The federal government in partnership with Parachute Canada, a national injury prevention organization, have developed a new set of guidelines they hope will create the foundation for a more consistent approach to dealing with concussions in athletes.
Released on Friday, the Canadian Guideline on Concussion in Sport uses the latest scientific evidence to help guide decisions on diagnosing, managing and treating concussions. This announcement comes at the urging of both the sporting and medical communities who have long called for a more standardized approach.
Parachute's Expert Advisory Committee on Concussion, comprised of experts in concussion prevention, treatment and research, worked to develop the new protocol to support timely and effective care for athletes with a suspected concussion. SportMedBC co-founder, Dr. Jack Taunton, stood as an advisor on the committee.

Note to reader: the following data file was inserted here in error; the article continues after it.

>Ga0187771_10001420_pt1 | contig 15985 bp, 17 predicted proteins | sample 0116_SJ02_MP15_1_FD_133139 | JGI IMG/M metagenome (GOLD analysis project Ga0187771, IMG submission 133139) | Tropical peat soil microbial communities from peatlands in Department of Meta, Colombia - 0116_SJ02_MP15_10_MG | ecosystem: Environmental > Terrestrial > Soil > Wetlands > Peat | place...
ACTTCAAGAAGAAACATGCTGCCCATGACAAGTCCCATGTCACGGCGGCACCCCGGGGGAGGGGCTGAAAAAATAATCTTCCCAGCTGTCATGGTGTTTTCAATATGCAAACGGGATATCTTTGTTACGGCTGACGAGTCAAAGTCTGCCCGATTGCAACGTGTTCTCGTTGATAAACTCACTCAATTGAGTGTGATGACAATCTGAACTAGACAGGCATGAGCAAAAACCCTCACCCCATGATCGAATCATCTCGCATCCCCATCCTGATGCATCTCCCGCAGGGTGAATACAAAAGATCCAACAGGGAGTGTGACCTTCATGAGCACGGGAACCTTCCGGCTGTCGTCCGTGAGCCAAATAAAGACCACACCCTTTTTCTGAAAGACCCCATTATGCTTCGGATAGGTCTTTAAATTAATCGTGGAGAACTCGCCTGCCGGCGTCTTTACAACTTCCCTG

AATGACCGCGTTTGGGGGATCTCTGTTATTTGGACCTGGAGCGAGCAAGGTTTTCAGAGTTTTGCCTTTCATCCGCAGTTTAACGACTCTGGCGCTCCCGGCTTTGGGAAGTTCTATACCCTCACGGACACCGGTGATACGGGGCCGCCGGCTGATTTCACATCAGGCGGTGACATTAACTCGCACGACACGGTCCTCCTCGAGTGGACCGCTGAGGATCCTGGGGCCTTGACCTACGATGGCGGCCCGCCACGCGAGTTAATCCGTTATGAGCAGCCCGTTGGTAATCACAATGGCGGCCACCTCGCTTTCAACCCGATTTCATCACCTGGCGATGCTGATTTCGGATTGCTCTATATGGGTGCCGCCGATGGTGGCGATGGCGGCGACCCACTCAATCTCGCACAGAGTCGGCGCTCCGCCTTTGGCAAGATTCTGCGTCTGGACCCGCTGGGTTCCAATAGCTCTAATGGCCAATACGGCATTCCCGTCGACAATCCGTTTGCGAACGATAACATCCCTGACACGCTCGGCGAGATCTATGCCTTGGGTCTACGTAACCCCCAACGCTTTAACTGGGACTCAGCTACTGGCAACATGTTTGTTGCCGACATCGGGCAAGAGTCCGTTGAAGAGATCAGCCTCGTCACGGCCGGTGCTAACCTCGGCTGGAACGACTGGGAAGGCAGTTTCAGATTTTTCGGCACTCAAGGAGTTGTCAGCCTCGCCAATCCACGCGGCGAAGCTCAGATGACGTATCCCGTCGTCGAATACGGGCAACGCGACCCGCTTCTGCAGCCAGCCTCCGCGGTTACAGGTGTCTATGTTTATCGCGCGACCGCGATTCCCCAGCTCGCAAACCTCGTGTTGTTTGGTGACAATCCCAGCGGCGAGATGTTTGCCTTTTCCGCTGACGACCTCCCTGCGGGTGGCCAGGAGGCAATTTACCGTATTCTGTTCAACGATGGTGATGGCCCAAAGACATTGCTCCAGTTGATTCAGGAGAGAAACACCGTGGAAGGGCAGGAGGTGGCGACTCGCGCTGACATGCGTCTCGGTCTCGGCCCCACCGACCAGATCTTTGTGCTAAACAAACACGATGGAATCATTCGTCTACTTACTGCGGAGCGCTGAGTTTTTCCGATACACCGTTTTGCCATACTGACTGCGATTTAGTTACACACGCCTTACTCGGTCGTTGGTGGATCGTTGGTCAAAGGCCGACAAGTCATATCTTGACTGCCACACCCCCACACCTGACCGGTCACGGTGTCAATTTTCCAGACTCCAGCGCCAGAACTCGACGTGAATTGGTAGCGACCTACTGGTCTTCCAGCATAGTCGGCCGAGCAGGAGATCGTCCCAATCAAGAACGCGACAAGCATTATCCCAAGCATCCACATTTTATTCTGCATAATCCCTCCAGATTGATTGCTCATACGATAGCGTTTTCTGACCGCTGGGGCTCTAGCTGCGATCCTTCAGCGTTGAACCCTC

The new guideline, which is aimed at coaches, teachers, parents, medical professionals and anyone who interacts with athletes at various levels addresses seven key areas including: pre-season education, head injury recognition, on site medical assessment, medical assessment, concussion management, multidisciplinary concussion care and return to sport.
In a written statement, Health Canada called it “an essential first step in Canada’s approach to managing concussions,” but insists more work needs to be done.
Funded by the Government of Canada, this new guideline forms part of the Concussion Protocol Harmonization Project. Parachute Canada will also be releasing "Return-to-Learn" and "Return-to-Play" concussion protocols to ensure that young athletes can safely return to the classroom and to sport, physical activity and recreation following a concussion.
A full version of the new guidelines can be downloaded for free from the Parachute Canada website.